What is Statistical Significance? Statistical Significance Explained
Statistical significance refers to the likelihood that an observed result or difference in data is not due to random chance but represents a meaningful relationship or effect. In other words, it helps determine whether the observed findings are statistically meaningful or whether they could have occurred by chance alone.
When conducting statistical hypothesis tests, statistical significance is often assessed by comparing the observed data with a null hypothesis, which assumes that there is no effect or relationship in the population. The p-value is a common measure used to assess statistical significance.
Here are the key points regarding statistical significance:
Null Hypothesis (H0): The null hypothesis is a statement that assumes there is no difference, effect, or relationship in the population. It serves as a baseline against which the observed data is compared. The null hypothesis is typically denoted as H0.
Alternative Hypothesis (H1): The alternative hypothesis is a statement that contradicts the null hypothesis and suggests the presence of a difference, effect, or relationship in the population. The alternative hypothesis is typically denoted as H1.
p-value: The p-value is the probability of observing a test statistic as extreme as, or more extreme than, the one calculated from the sample data, assuming the null hypothesis is true. It quantifies the strength of evidence against the null hypothesis. If the p-value is below a predetermined threshold, often denoted as the significance level (e.g., α = 0.05), the result is considered statistically significant. In this case, the null hypothesis is rejected in favor of the alternative hypothesis.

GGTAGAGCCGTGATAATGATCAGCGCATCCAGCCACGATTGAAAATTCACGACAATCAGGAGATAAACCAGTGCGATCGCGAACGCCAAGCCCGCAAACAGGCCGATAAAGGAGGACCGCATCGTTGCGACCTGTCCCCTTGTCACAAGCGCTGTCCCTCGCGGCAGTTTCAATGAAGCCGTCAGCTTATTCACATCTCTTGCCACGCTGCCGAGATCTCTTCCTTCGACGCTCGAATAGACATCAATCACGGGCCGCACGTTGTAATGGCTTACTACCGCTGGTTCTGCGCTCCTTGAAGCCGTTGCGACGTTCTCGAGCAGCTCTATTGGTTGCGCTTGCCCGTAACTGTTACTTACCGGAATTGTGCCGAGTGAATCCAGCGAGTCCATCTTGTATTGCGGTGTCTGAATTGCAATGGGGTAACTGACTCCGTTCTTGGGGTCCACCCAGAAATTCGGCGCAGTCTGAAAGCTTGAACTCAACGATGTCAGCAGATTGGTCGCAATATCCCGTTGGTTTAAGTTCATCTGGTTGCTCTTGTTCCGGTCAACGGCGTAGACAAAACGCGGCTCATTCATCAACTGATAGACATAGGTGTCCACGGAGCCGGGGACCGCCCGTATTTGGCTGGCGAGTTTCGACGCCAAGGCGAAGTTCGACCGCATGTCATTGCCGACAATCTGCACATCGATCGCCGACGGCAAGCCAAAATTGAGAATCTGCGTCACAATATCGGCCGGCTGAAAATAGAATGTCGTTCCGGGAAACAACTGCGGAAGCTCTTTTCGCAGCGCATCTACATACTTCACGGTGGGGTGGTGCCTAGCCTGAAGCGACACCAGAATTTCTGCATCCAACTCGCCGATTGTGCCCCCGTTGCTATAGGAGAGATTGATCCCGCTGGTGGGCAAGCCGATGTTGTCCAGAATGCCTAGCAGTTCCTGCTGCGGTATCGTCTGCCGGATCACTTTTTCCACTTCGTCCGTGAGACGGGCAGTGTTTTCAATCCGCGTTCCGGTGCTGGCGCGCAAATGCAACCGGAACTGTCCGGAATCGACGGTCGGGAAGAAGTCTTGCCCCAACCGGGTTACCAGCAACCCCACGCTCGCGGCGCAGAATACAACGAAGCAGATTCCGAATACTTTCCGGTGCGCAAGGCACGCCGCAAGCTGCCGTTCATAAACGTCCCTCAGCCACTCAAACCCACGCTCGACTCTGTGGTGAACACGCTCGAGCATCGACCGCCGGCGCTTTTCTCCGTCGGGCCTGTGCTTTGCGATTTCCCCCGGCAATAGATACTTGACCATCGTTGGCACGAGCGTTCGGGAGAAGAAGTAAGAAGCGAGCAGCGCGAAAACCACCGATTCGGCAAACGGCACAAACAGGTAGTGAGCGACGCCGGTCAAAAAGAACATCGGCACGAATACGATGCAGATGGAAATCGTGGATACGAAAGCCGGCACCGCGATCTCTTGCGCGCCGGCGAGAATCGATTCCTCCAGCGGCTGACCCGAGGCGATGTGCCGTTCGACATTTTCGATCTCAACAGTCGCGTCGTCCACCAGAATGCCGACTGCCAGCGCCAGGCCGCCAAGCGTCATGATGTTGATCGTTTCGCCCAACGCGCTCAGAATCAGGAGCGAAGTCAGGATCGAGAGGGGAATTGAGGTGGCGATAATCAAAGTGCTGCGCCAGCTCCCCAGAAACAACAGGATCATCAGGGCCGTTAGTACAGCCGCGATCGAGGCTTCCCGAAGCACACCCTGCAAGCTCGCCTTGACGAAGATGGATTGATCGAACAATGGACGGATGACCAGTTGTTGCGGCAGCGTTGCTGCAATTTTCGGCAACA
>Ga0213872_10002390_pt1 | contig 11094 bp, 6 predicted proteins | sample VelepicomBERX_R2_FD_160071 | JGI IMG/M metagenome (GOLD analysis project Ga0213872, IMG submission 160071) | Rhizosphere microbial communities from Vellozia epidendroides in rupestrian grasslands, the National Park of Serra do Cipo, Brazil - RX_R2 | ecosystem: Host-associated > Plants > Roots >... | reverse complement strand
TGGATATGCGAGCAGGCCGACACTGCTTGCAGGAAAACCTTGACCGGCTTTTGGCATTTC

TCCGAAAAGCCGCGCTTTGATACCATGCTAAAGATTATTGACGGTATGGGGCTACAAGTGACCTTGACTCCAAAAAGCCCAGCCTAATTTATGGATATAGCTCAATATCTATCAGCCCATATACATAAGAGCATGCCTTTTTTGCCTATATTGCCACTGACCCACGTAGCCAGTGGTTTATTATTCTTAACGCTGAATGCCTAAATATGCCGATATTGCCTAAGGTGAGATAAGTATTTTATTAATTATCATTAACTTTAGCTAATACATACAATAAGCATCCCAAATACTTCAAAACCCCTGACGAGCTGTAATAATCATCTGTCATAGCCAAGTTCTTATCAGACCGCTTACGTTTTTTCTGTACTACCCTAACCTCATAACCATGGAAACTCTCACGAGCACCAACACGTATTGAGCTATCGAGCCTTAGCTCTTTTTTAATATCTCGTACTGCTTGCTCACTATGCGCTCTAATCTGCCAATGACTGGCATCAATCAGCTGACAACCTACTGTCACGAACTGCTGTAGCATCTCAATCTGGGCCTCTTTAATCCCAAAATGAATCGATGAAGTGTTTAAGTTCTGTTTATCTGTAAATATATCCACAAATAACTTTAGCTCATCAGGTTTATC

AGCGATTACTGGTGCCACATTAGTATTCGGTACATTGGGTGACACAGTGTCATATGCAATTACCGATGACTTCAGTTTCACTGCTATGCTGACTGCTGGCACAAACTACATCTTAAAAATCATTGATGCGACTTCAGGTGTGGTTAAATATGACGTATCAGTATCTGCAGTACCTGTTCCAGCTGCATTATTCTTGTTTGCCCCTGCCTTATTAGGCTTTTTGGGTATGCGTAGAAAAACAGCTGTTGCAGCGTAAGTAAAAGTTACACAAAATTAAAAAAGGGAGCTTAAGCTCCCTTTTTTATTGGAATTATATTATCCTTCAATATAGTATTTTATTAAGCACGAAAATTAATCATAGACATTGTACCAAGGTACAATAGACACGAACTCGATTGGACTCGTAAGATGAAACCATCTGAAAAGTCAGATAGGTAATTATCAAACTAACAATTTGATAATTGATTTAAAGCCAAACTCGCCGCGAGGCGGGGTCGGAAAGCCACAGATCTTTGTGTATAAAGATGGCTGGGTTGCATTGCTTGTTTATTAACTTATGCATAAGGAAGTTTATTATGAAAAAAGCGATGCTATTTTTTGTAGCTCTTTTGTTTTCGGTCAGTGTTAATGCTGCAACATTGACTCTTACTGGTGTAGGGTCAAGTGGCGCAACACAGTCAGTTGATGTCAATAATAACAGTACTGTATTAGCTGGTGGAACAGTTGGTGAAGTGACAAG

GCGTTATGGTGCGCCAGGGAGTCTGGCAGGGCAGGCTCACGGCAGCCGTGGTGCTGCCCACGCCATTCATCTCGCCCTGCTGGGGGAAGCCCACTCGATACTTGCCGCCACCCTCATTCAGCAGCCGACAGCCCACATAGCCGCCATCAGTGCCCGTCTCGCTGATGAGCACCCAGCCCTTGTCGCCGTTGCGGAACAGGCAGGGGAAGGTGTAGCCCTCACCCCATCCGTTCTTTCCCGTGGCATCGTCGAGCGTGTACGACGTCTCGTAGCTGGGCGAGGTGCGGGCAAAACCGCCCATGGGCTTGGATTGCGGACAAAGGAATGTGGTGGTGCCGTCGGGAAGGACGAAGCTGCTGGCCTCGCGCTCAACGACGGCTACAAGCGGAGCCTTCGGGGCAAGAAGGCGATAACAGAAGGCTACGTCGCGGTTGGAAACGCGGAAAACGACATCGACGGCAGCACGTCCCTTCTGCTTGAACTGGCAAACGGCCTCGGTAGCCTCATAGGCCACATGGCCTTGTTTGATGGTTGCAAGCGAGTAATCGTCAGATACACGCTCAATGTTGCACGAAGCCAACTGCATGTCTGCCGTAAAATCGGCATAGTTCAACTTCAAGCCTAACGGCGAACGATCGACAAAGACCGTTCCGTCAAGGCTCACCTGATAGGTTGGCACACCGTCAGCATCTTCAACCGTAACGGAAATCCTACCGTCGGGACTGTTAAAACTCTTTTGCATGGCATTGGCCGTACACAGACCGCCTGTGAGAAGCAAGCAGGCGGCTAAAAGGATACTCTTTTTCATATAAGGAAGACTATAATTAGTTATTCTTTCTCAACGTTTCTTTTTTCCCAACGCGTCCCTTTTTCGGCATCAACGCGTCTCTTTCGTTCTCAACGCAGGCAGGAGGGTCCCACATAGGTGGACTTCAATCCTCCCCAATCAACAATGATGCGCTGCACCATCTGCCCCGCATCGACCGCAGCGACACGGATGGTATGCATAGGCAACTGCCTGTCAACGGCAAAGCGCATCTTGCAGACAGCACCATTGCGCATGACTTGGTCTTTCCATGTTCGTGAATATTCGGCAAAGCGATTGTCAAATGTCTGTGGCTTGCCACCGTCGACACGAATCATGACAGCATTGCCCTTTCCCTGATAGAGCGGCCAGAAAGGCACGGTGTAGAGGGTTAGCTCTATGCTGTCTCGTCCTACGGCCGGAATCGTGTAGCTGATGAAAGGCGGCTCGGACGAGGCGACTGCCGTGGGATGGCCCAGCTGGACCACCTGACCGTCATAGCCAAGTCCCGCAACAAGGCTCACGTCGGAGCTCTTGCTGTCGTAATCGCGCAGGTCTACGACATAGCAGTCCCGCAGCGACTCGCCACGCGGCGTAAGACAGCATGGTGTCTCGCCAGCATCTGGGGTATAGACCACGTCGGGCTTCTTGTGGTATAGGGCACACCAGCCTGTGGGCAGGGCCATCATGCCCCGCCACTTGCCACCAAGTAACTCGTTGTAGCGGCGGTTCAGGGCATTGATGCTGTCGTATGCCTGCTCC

Significance Level (α): The significance level, denoted as α, is the threshold chosen to determine statistical significance. It represents the maximum probability of observing a result as extreme as the one observed, assuming the null hypothesis is true. Commonly used significance levels are 0.05 (5%) and 0.01 (1%). A smaller significance level implies a stricter criterion for rejecting the null hypothesis.
Type I and Type II Errors: In hypothesis testing, there are two types of errors that can occur. A Type I error occurs when the null hypothesis is rejected, but it is actually true. This is equivalent to a false positive result. A Type II error occurs when the null hypothesis is accepted, but it is actually false. This is equivalent to a false negative result. The probability of a Type I error is equal to the chosen significance level (α), while the probability of a Type II error is denoted as β.
It is important to note that statistical significance does not imply practical or meaningful significance. A statistically significant result indicates that the observed effect is unlikely to be due to random chance, but it does not necessarily imply that the effect size is large or practically meaningful. Consideration of effect size, practical significance, and the context of the study is crucial when interpreting statistical significance.
Statistical significance is widely used in various fields, including scientific research, social sciences, healthcare, and business, to assess the reliability and validity of study findings and support decision-making processes.
Necessary cookies are absolutely essential for the website to function properly. This category only includes cookies that ensures basic functionalities and security features of the website. These cookies do not store any personal information.
Any cookies that may not be particularly necessary for the website to function and is used specifically to collect user personal data via analytics, ads, other embedded contents are termed as non-necessary cookies. It is mandatory to procure user consent prior to running these cookies on your website.